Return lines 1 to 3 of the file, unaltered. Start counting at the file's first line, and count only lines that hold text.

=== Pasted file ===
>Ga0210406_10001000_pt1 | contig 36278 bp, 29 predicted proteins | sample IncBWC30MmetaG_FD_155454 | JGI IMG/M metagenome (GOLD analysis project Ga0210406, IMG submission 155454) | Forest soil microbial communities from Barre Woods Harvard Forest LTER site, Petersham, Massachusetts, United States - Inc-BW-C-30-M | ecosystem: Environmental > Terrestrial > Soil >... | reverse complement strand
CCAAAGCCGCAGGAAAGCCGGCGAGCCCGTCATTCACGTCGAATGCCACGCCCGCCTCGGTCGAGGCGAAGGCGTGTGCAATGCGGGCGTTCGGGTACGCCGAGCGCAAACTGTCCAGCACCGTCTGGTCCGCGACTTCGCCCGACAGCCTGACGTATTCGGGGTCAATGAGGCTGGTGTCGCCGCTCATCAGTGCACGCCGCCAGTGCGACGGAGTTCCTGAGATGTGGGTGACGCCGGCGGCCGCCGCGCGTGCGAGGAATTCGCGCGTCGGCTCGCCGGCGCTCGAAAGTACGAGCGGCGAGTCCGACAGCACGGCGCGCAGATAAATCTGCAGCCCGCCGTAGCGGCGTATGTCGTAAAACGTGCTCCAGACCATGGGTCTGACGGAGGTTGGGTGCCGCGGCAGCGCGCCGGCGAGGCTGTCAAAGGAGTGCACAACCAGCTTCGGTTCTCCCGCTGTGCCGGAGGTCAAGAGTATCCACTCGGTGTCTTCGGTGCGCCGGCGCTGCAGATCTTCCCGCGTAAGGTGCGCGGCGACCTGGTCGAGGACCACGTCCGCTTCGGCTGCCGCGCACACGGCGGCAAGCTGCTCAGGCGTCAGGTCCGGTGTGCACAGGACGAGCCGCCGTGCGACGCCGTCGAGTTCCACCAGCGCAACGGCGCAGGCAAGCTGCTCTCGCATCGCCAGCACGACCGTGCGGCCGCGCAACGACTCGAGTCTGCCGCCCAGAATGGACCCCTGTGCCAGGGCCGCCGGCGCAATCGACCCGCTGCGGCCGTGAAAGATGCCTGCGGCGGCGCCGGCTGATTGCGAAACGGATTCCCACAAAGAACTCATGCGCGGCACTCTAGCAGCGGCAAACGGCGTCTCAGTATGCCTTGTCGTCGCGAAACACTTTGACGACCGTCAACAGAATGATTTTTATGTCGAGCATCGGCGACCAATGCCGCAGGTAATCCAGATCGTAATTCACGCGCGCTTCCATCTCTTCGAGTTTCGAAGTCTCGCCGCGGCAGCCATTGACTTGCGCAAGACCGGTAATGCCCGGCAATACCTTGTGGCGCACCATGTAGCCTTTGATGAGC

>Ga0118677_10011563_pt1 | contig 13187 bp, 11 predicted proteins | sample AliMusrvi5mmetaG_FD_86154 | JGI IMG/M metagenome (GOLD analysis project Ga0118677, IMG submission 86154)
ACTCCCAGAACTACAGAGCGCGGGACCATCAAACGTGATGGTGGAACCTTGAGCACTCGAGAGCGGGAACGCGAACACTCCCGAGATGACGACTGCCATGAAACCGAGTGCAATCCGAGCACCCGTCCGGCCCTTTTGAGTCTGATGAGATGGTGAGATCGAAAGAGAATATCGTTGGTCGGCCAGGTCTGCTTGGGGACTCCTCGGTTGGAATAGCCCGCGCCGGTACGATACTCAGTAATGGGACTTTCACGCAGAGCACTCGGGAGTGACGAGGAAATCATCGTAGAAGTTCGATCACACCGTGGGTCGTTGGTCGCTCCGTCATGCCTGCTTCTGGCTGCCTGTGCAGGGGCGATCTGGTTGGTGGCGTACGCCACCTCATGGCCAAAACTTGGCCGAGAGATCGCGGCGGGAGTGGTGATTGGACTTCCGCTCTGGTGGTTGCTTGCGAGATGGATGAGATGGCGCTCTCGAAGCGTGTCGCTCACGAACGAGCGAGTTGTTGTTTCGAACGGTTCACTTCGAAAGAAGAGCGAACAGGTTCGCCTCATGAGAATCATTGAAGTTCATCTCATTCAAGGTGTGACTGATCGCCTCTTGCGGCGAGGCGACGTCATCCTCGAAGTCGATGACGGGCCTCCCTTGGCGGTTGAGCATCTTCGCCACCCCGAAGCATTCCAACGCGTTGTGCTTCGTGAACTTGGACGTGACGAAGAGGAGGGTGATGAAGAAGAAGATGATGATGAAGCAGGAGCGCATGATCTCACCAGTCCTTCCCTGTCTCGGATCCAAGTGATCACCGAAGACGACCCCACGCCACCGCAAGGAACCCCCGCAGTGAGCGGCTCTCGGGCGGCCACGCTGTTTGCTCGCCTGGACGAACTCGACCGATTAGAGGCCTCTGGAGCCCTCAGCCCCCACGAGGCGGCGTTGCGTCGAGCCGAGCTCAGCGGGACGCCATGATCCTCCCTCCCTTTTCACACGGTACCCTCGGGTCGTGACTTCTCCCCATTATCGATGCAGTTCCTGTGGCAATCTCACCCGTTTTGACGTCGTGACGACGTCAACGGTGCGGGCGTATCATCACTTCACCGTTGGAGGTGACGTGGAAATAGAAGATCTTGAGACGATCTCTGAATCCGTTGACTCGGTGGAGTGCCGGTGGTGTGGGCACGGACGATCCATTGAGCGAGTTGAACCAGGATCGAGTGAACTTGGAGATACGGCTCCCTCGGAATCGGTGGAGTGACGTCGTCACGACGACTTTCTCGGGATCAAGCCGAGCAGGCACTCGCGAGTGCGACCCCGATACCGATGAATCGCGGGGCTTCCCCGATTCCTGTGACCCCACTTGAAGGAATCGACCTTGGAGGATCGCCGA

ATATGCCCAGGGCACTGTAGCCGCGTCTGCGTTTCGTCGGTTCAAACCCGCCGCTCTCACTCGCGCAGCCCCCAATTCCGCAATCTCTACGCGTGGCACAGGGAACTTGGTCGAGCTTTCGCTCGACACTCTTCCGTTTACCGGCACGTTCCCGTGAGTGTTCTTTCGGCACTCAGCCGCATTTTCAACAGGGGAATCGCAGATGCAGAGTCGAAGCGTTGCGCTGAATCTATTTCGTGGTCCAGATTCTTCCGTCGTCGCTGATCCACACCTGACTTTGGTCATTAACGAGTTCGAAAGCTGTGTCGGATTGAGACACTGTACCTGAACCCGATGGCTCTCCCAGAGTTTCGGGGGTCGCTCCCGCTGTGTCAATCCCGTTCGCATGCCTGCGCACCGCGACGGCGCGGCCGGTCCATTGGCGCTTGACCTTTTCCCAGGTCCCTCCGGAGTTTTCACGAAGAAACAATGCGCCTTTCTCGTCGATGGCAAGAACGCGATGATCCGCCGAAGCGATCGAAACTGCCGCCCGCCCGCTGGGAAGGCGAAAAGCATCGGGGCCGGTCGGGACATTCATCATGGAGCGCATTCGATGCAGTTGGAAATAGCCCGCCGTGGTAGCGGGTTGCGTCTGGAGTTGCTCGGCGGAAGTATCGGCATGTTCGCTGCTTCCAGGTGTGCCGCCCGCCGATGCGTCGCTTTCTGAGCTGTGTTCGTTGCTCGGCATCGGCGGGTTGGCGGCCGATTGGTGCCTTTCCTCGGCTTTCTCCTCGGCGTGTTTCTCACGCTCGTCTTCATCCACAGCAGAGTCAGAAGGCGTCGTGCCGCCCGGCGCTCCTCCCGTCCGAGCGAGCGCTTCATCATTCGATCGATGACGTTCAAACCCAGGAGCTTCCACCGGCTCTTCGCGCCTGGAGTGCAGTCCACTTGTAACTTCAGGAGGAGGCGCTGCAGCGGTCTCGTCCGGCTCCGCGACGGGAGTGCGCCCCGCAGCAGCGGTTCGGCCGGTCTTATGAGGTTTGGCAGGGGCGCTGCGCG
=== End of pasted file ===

>Ga0210406_10001000_pt1 | contig 36278 bp, 29 predicted proteins | sample IncBWC30MmetaG_FD_155454 | JGI IMG/M metagenome (GOLD analysis project Ga0210406, IMG submission 155454) | Forest soil microbial communities from Barre Woods Harvard Forest LTER site, Petersham, Massachusetts, United States - Inc-BW-C-30-M | ecosystem: Environmental > Terrestrial > Soil >... | reverse complement strand
CCAAAGCCGCAGGAAAGCCGGCGAGCCCGTCATTCACGTCGAATGCCACGCCCGCCTCGGTCGAGGCGAAGGCGTGTGCAATGCGGGCGTTCGGGTACGCCGAGCGCAAACTGTCCAGCACCGTCTGGTCCGCGACTTCGCCCGACAGCCTGACGTATTCGGGGTCAATGAGGCTGGTGTCGCCGCTCATCAGTGCACGCCGCCAGTGCGACGGAGTTCCTGAGATGTGGGTGACGCCGGCGGCCGCCGCGCGTGCGAGGAATTCGCGCGTCGGCTCGCCGGCGCTCGAAAGTACGAGCGGCGAGTCCGACAGCACGGCGCGCAGATAAATCTGCAGCCCGCCGTAGCGGCGTATGTCGTAAAACGTGCTCCAGACCATGGGTCTGACGGAGGTTGGGTGCCGCGGCAGCGCGCCGGCGAGGCTGTCAAAGGAGTGCACAACCAGCTTCGGTTCTCCCGCTGTGCCGGAGGTCAAGAGTATCCACTCGGTGTCTTCGGTGCGCCGGCGCTGCAGATCTTCCCGCGTAAGGTGCGCGGCGACCTGGTCGAGGACCACGTCCGCTTCGGCTGCCGCGCACACGGCGGCAAGCTGCTCAGGCGTCAGGTCCGGTGTGCACAGGACGAGCCGCCGTGCGACGCCGTCGAGTTCCACCAGCGCAACGGCGCAGGCAAGCTGCTCTCGCATCGCCAGCACGACCGTGCGGCCGCGCAACGACTCGAGTCTGCCGCCCAGAATGGACCCCTGTGCCAGGGCCGCCGGCGCAATCGACCCGCTGCGGCCGTGAAAGATGCCTGCGGCGGCGCCGGCTGATTGCGAAACGGATTCCCACAAAGAACTCATGCGCGGCACTCTAGCAGCGGCAAACGGCGTCTCAGTATGCCTTGTCGTCGCGAAACACTTTGACGACCGTCAACAGAATGATTTTTATGTCGAGCATCGGCGACCAATGCCGCAGGTAATCCAGATCGTAATTCACGCGCGCTTCCATCTCTTCGAGTTTCGAAGTCTCGCCGCGGCAGCCATTGACTTGCGCAAGACCGGTAATGCCCGGCAATACCTTGTGGCGCACCATGTAGCCTTTGATGAGC

>Ga0118677_10011563_pt1 | contig 13187 bp, 11 predicted proteins | sample AliMusrvi5mmetaG_FD_86154 | JGI IMG/M metagenome (GOLD analysis project Ga0118677, IMG submission 86154)